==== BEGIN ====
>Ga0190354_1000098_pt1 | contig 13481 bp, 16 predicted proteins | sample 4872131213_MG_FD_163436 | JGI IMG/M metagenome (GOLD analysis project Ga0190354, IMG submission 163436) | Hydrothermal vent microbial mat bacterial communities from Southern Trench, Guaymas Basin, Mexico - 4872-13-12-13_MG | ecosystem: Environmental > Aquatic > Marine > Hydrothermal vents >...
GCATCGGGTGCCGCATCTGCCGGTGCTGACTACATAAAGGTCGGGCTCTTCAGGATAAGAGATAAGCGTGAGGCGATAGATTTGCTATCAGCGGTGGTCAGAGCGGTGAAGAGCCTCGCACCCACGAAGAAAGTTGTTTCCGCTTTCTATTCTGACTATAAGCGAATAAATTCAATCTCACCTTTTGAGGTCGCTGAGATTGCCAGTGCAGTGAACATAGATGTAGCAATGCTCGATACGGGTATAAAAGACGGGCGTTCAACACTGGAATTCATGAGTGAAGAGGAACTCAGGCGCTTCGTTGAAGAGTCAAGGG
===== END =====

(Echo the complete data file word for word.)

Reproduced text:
>Ga0190354_1000098_pt1 | contig 13481 bp, 16 predicted proteins | sample 4872131213_MG_FD_163436 | JGI IMG/M metagenome (GOLD analysis project Ga0190354, IMG submission 163436) | Hydrothermal vent microbial mat bacterial communities from Southern Trench, Guaymas Basin, Mexico - 4872-13-12-13_MG | ecosystem: Environmental > Aquatic > Marine > Hydrothermal vents >...
GCATCGGGTGCCGCATCTGCCGGTGCTGACTACATAAAGGTCGGGCTCTTCAGGATAAGAGATAAGCGTGAGGCGATAGATTTGCTATCAGCGGTGGTCAGAGCGGTGAAGAGCCTCGCACCCACGAAGAAAGTTGTTTCCGCTTTCTATTCTGACTATAAGCGAATAAATTCAATCTCACCTTTTGAGGTCGCTGAGATTGCCAGTGCAGTGAACATAGATGTAGCAATGCTCGATACGGGTATAAAAGACGGGCGTTCAACACTGGAATTCATGAGTGAAGAGGAACTCAGGCGCTTCGTTGAAGAGTCAAGGG